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‘Huge risk’ Lifetime Isa will damage auto-enrolment

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There is a “huge risk” George Osborne’s Lifetime Isa will undermine auto-enrolment by encouraging young savers to opt-out and save in the early access product instead, providers are warning.

The new product – unveiled in this week’s Budget – is set to cost the Treasury £2bn by 2020/2021.

However, there are fears auto-enrolment’s low opt-out rates will skyrocket as a result.

The People’s Pension director of policy Darren Philp warns: “My worry is the impacts that it will have on auto-enrolment and that these may not have been completely thought through. Auto-enrolment relies on inertia and has so far been popular. Opt outs are universally low.

“We already know that people are stretched financially, and the attraction of the flexibility offered by a Lifetime Isa may make it an ‘either/or’ for savers.”

Aegon pensions director Steven Cameron says: “There is a huge risk that the Lifetime Isa will encourage some under-40s to turn down the opportunity to be auto-enrolled into a workplace pension, even though that comes not only with the equivalent 25 per cent Government bonus on personal contributions, but also with an extremely valuable employer contribution.

“Employers will not be allowed to pay into Lifetime Isa. The self-employed don’t benefit from an employer contribution so this may suit them, and encourage earlier engagement with retirement savings.”

The Lifetime Isa will be launched in April 2017 and allow people under 40 to save up to £4,000 a year with a 25 per cent top-up from the Government. Funds can be accessed early to purchase first properties or at 60 for retirement.

Early access is possible but will see savers hit with a 5 per cent charge and the loss of the Government bonus. The Treasury is consulting on extending early access rules to include other one-off events.

Wingate Financial Planning director Alistair Cunningham says: “Financially it would not make sense to opt-out of a workplace pension in favour of the lifetime Isa.

“Contributions to a workplace pension have both tax relief and a matched employer contribution, so £80 in a saver’s pocket becomes around £200 in the pension. Even taking into account it will become taxed on withdrawal, it’s like a net final amount of £170 will be achieved; an uplift of over 100 per cent.

“The uplift of the Lifetime ISA is significantly lower, but given its accessibility will provide a psychological benefit. From an obvious and pure practical perspective, you cannot use a workplace pension to fund a house deposit under the age of 55, and this will be the critical factor for most.”

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Comments

There are 7 comments at the moment, we would love to hear your opinion too.

  1. Grossed up 25% and tax-free withdrawals seems like a good deal to me. This should have been done years ago instead of that ridiculous scheme called personal pensions where life offices took 75% of your money and in return gave you a taxable income.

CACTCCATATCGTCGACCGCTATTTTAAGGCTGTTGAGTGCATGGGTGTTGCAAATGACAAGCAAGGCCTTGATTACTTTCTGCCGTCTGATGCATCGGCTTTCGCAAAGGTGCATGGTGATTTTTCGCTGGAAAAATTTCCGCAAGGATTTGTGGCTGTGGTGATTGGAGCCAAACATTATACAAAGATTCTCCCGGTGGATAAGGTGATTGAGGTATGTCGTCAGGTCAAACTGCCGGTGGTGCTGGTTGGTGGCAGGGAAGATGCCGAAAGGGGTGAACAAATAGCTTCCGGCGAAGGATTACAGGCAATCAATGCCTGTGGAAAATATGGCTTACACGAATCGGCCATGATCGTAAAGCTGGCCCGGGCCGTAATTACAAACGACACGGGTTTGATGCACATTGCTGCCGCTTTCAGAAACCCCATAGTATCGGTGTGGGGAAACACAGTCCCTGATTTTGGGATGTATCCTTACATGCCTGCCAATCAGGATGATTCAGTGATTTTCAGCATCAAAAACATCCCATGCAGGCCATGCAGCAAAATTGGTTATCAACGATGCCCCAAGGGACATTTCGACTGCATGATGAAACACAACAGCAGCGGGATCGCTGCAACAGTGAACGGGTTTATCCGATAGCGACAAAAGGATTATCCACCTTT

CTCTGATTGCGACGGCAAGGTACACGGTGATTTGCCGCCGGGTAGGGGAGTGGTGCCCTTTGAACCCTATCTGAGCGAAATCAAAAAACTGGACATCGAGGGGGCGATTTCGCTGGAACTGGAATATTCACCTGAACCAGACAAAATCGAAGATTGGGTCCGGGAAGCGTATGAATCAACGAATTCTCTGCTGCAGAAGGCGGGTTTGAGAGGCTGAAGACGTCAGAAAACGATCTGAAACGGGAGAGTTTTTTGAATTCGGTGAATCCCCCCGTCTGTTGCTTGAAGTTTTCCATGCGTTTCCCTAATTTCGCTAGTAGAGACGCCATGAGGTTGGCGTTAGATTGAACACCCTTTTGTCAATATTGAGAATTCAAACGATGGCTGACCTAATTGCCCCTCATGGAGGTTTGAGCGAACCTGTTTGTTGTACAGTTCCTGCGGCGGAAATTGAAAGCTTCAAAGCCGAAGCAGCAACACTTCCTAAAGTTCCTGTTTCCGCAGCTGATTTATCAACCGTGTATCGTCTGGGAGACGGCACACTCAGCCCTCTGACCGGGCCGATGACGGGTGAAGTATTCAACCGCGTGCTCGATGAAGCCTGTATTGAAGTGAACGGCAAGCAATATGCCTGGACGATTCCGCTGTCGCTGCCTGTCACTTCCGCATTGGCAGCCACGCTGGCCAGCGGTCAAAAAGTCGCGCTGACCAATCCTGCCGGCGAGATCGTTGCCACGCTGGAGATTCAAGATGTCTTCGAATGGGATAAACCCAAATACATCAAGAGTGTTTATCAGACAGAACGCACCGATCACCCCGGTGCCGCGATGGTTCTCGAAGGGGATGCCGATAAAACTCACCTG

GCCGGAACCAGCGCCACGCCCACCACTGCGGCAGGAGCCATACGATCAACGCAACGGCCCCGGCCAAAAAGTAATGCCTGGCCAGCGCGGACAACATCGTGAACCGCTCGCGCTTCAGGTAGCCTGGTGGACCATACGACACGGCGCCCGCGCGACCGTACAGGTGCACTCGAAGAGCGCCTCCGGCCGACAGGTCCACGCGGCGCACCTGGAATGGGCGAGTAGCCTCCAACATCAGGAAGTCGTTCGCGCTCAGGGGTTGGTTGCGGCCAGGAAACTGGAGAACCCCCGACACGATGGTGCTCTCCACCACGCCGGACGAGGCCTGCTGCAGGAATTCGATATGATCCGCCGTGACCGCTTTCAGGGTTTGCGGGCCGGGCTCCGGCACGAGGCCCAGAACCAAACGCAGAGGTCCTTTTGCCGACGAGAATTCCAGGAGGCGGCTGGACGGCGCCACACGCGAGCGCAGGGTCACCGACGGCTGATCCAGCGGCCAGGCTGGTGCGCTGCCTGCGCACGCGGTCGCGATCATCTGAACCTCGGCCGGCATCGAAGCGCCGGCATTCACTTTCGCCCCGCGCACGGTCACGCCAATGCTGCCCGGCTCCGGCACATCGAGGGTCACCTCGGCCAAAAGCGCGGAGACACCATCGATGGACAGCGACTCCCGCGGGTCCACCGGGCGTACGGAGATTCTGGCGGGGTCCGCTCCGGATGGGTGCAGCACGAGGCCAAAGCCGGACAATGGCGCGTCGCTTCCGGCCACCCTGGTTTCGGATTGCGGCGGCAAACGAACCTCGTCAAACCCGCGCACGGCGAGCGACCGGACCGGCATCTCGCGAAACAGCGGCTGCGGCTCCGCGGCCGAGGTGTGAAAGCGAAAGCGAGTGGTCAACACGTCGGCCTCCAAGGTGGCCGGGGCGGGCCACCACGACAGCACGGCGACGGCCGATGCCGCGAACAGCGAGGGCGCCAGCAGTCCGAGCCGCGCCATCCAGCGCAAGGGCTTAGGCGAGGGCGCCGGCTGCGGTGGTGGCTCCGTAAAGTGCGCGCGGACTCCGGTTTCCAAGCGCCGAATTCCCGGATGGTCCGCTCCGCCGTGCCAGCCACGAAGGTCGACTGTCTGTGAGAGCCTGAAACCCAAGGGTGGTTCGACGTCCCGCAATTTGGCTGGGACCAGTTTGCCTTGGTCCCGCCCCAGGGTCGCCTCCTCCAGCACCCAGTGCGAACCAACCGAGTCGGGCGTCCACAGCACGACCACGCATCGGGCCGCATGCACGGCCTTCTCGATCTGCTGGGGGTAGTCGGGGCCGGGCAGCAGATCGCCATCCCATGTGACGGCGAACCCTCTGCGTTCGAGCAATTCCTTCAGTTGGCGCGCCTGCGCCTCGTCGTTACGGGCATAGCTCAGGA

2. Well it looks like Osborne has cooked up a way of bringing in Pensions ISA’s through the back door, with a nice healthy upfront bribe to get the young people hooked. It has quite clearly been intentionally engineered to actively encourage basic rate tax payers to invest into this rather than a Workplace Pension scheme. Also the 25% ‘gift’ is essentially the same as the proposal to offer a flat rate of pension contribution relief. Funny that? So it seems he didn’t back off at all, he is just approaching it from a different angle. As the saying (almost) goes, “Beware of Chancellors bearing Gifts!”

  3. AE was always rubbish. What’s the point of having employer contributions as well as the tax relief if all you can get are naff funds and little choice.

    Are we to presume that with this Lifetime ISA those qualifying will have the same freedom of choice as others who will be contributing to the new £20k ISA? If so ditch AE and buy some proper investments.

  4. PS You can still do salary sacrifice for the pension if you are minded, but you can also do a deal with the employer to up your salary in lieu of you contracting out. That is not an employer incentive it is an employee choice. The employer will probably be delighted as he then avoids all the bureaucracy.

  5. It’s a clever move and keeps the plan away from the pension people. It’s obviously better for the basic rate taxpayer than a personal pension – 100% tax-free cash! This will make it easier to abolish higher rate tax reliefs on pension contributions. Can’t see AE continuing.

  6. One concern is why the apparent arbitrary cut off at 40. If it’s a good idea, why prevent those over 40 using this approach to save for retirement… unless this is to establish a market and a level of interest in the proposal?

    Also, why introduce a limit on the value of the house. if you’re a FTB, you’re a FTB. Having cut offs like this create ‘cliff edges’ in market prices (like Satmp Duty used to).

    Is often feels like things are made complicated for the sake of it.

  7. Freddie Findlater 17th March 2016 at 4:42 pm

    £450k…just about enough for a small dustbin in London.

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